Johanna Strobel

Johanna Strobel

Johanna Strobel

Johanna Strobel is an interdisciplinary artist living and working in Munich and New York City. Based on free flowing and rhizomatic research and speculation and informed by her background in Information Science and Mathematics, Johanna’s work explores unwieldy concepts like language, perception of time and space, as well as the possibilities of creation, attribution or suspension of meaning, the construction of subjectivity and objecthood, and their everyday perception and precipitation in mundane life.

Time is

2020 Mixed media video installation 8:41 min Dimensions variable

‘I wanted to create a time based work that made you experience the passing of time as time itself cannot directly be perceived.’
—Johanna Strobel

Time is video, 2020, 8:41 min, video component of 8:41 min, 2020, Mixed media video installation

Johanna processes her ideas logically through methods like repetition, recursion and modularity, and associatively through humor and personal memories. Working in a variety of media including video, installation, painting and sculpture, one starting point can lead to multiple outcomes and works in different forms, which share ideas, aesthetics, or pictorial elements.

Space is video, 2020, 16:9, Full HD, 8:41 min, video component of Space is, 2020, Mixed media video installation

Space is

2020 Mixed media video installation 8:41 min Dimensions variable


September 2020 140 pages 14.73 x 21.08 cm / 5 4/5 x 8 3/10 in Edition of 521 Hammann von Mier Verlag, Munich, Germany

Johanna Strobel in conversation with Joachim Pissarro

Joachim Pissarro: I’d like to refer to a 17th century German philosopher called Leibnitz. In a work called Theodizee, which means in Latin “the judgment of God.” It’s a perception of the world from God’s point of view. He’s trying to imagine what it is to be or to elevate one’s mind to God’s mind. He says the thing about God, is that he manages to create perfection by producing the most out of the least. And he uses the metaphor of God as an architect. And I think you could apply this to your work. Out of the least, out of this next to nothing, is this little line just moving around, you create something that resonates with cosmology, the creation of the world, literally a sunset over an ocean. It’s absolutely fascinating.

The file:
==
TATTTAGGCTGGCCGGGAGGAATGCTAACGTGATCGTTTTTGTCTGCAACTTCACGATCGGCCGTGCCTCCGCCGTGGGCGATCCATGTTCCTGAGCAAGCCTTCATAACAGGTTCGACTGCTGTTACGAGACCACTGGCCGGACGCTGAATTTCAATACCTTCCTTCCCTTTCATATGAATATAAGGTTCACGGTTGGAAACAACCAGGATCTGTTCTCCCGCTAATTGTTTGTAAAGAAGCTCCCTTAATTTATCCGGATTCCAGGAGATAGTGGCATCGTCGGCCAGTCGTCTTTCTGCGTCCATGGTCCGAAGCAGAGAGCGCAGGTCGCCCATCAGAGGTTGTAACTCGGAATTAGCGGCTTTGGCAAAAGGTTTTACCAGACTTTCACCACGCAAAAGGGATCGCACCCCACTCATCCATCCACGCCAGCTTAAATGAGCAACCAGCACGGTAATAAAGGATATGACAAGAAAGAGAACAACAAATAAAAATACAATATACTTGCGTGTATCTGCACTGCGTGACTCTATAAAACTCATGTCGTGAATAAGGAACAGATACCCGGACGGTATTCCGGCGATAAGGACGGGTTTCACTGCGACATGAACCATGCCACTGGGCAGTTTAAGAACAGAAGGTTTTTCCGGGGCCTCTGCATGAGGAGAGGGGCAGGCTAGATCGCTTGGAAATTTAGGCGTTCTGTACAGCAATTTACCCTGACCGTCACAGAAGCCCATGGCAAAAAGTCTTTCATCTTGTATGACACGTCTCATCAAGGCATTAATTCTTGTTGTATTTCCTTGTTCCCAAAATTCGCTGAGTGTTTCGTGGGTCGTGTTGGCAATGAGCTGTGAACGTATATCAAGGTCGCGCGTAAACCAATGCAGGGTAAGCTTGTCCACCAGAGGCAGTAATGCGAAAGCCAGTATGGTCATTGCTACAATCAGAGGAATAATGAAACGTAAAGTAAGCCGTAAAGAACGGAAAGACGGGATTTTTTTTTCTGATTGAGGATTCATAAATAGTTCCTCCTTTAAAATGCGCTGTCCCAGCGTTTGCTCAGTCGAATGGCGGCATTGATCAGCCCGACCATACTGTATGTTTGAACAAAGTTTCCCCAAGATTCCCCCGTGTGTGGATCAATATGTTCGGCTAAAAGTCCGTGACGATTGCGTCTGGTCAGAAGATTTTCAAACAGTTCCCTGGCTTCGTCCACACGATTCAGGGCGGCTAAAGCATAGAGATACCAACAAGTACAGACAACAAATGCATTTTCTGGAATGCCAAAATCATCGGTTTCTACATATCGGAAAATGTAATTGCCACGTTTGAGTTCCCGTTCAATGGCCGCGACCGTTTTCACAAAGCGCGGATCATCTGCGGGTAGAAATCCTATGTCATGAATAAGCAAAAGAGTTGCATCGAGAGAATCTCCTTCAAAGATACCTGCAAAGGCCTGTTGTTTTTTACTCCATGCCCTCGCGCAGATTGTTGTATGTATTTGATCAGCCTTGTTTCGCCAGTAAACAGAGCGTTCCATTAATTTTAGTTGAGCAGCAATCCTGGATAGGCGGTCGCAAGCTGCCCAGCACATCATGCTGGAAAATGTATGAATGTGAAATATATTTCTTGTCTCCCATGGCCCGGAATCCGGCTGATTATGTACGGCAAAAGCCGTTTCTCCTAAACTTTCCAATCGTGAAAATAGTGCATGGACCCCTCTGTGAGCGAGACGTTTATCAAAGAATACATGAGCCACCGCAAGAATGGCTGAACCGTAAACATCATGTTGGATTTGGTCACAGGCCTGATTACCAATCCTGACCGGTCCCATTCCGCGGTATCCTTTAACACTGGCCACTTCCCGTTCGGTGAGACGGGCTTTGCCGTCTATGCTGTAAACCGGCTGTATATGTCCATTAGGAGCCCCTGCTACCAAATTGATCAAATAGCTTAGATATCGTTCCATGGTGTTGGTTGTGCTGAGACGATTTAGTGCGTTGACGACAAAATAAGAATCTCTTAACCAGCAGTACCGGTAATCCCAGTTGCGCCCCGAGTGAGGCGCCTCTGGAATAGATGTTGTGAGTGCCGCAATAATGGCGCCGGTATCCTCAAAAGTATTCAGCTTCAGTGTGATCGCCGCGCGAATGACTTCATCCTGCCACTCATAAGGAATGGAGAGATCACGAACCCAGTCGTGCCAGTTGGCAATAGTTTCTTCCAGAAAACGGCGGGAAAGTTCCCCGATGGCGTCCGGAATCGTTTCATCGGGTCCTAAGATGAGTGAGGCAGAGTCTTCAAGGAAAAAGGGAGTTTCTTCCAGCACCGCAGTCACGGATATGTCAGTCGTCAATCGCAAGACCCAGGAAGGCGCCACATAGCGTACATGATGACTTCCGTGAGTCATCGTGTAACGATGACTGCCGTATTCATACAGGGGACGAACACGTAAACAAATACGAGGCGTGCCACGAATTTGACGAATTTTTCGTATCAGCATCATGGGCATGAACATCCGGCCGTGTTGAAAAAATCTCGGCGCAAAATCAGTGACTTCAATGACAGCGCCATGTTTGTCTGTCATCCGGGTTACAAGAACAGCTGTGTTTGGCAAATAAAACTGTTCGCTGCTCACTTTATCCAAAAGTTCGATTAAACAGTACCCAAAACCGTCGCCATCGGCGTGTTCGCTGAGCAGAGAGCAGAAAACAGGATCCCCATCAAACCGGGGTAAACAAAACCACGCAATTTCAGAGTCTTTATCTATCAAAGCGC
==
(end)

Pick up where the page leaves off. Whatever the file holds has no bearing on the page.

Johanna Strobel: I wanted to create a time based work that made you experience the passing of time as time itself cannot directly be perceived. The sunrise/sunset clock is an image from my childhood. It hung over our kitchen table and I remember being constantly confused by its ambiguity. It was killing me that there is no way to know whether the clock displays a sunset or sunrise. It’s just a moment of transition that never actually happened because it is static, it’s a print. While time progresses and the clock hands move, the transitory moment is on pause.

Joachim Pissarro: In the history of painting, of East and West, by the way, you find it. I mean, it's just one of the kind of wide side universal reference. It's so universal that it's often pretty badly thought of by art historians as being overly sweet, if not downright kitsch. And, you know, all the kind of things that have accreted about the history of Western painting since the 19th century, basically.

I'm assuming that you're playing with this kind of thing, or am I wrong?

Johanna Strobel: Yes, yes of course. I think there’s a lot of potential to kitsch objects because this aesthetics is easily accessible to a broad audience. To me kitsch objects are also kind of failed commodities, because they are the attempt to possess the experience of intensity and immediacy through an object, and that, obviously can never be achieved. Kitsch objects are so overloaded with meaning that they actually lose every meaning at all. They kind of become floating or empty signifiers. So they are containers that can be again filled with any meaning.

Hunter MFA

The annual Spring 2020 Thesis Exhibition for graduates of the Hunter College MFA Studio Art program represents works by 19 artist graduates of this nationally noted program. Originally planned as a series of physical presentations at Hunter’s 205 Hudson Street campus in Tribeca, but canceled due to the COVID-19 pandemic, the MFA Thesis Exhibition’s digital iteration aims to provide a new, expanded platform for young artists entering the field.